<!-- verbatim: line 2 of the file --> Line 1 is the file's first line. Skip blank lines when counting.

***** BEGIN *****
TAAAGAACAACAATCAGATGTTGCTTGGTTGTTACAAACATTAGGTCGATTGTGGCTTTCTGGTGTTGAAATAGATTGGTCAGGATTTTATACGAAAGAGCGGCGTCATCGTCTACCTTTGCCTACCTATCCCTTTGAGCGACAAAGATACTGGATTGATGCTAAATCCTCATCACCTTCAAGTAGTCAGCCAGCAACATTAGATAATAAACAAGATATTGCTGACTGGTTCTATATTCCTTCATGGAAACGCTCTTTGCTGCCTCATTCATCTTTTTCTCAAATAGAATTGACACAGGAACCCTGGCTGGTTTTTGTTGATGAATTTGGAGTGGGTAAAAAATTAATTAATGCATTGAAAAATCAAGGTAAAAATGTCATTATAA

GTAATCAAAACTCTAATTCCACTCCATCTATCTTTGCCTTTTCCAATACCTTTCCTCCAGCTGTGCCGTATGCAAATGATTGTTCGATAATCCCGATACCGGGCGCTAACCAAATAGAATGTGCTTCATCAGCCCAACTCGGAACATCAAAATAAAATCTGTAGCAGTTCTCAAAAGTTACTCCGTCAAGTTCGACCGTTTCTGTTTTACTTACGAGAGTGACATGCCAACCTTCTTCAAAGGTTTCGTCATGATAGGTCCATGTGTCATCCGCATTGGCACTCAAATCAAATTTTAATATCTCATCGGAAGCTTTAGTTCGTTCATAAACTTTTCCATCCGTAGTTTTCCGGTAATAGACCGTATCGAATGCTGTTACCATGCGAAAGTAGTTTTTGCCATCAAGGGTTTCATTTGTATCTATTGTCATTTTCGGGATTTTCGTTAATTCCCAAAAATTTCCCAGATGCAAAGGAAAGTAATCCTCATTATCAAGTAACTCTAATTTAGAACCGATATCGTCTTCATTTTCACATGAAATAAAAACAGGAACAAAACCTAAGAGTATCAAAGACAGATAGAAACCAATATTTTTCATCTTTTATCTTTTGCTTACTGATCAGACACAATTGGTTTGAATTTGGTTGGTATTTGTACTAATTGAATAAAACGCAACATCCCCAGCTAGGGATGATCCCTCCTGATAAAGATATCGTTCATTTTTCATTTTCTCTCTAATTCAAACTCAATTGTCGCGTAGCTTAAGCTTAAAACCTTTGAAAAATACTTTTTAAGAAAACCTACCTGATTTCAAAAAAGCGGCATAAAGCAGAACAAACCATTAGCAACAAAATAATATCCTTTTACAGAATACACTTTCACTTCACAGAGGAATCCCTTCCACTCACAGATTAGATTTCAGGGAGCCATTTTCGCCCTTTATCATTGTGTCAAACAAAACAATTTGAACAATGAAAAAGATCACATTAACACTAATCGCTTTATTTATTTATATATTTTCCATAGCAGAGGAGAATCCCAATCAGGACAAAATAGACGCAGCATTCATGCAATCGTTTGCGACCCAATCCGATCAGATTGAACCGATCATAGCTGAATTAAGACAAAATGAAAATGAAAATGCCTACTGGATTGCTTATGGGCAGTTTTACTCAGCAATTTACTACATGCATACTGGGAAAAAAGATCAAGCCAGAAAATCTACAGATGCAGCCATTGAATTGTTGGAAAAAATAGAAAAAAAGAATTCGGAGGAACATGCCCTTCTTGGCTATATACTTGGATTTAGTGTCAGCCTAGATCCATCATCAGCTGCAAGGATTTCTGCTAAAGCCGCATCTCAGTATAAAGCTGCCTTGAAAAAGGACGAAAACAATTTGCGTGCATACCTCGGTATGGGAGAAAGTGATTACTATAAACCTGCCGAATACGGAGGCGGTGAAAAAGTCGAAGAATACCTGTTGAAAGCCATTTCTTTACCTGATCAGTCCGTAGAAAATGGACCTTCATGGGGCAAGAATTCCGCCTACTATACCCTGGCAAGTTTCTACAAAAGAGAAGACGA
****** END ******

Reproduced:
GTAATCAAAACTCTAATTCCACTCCATCTATCTTTGCCTTTTCCAATACCTTTCCTCCAGCTGTGCCGTATGCAAATGATTGTTCGATAATCCCGATACCGGGCGCTAACCAAATAGAATGTGCTTCATCAGCCCAACTCGGAACATCAAAATAAAATCTGTAGCAGTTCTCAAAAGTTACTCCGTCAAGTTCGACCGTTTCTGTTTTACTTACGAGAGTGACATGCCAACCTTCTTCAAAGGTTTCGTCATGATAGGTCCATGTGTCATCCGCATTGGCACTCAAATCAAATTTTAATATCTCATCGGAAGCTTTAGTTCGTTCATAAACTTTTCCATCCGTAGTTTTCCGGTAATAGACCGTATCGAATGCTGTTACCATGCGAAAGTAGTTTTTGCCATCAAGGGTTTCATTTGTATCTATTGTCATTTTCGGGATTTTCGTTAATTCCCAAAAATTTCCCAGATGCAAAGGAAAGTAATCCTCATTATCAAGTAACTCTAATTTAGAACCGATATCGTCTTCATTTTCACATGAAATAAAAACAGGAACAAAACCTAAGAGTATCAAAGACAGATAGAAACCAATATTTTTCATCTTTTATCTTTTGCTTACTGATCAGACACAATTGGTTTGAATTTGGTTGGTATTTGTACTAATTGAATAAAACGCAACATCCCCAGCTAGGGATGATCCCTCCTGATAAAGATATCGTTCATTTTTCATTTTCTCTCTAATTCAAACTCAATTGTCGCGTAGCTTAAGCTTAAAACCTTTGAAAAATACTTTTTAAGAAAACCTACCTGATTTCAAAAAAGCGGCATAAAGCAGAACAAACCATTAGCAACAAAATAATATCCTTTTACAGAATACACTTTCACTTCACAGAGGAATCCCTTCCACTCACAGATTAGATTTCAGGGAGCCATTTTCGCCCTTTATCATTGTGTCAAACAAAACAATTTGAACAATGAAAAAGATCACATTAACACTAATCGCTTTATTTATTTATATATTTTCCATAGCAGAGGAGAATCCCAATCAGGACAAAATAGACGCAGCATTCATGCAATCGTTTGCGACCCAATCCGATCAGATTGAACCGATCATAGCTGAATTAAGACAAAATGAAAATGAAAATGCCTACTGGATTGCTTATGGGCAGTTTTACTCAGCAATTTACTACATGCATACTGGGAAAAAAGATCAAGCCAGAAAATCTACAGATGCAGCCATTGAATTGTTGGAAAAAATAGAAAAAAAGAATTCGGAGGAACATGCCCTTCTTGGCTATATACTTGGATTTAGTGTCAGCCTAGATCCATCATCAGCTGCAAGGATTTCTGCTAAAGCCGCATCTCAGTATAAAGCTGCCTTGAAAAAGGACGAAAACAATTTGCGTGCATACCTCGGTATGGGAGAAAGTGATTACTATAAACCTGCCGAATACGGAGGCGGTGAAAAAGTCGAAGAATACCTGTTGAAAGCCATTTCTTTACCTGATCAGTCCGTAGAAAATGGACCTTCATGGGGCAAGAATTCCGCCTACTATACCCTGGCAAGTTTCTACAAAAGAGAAGACGA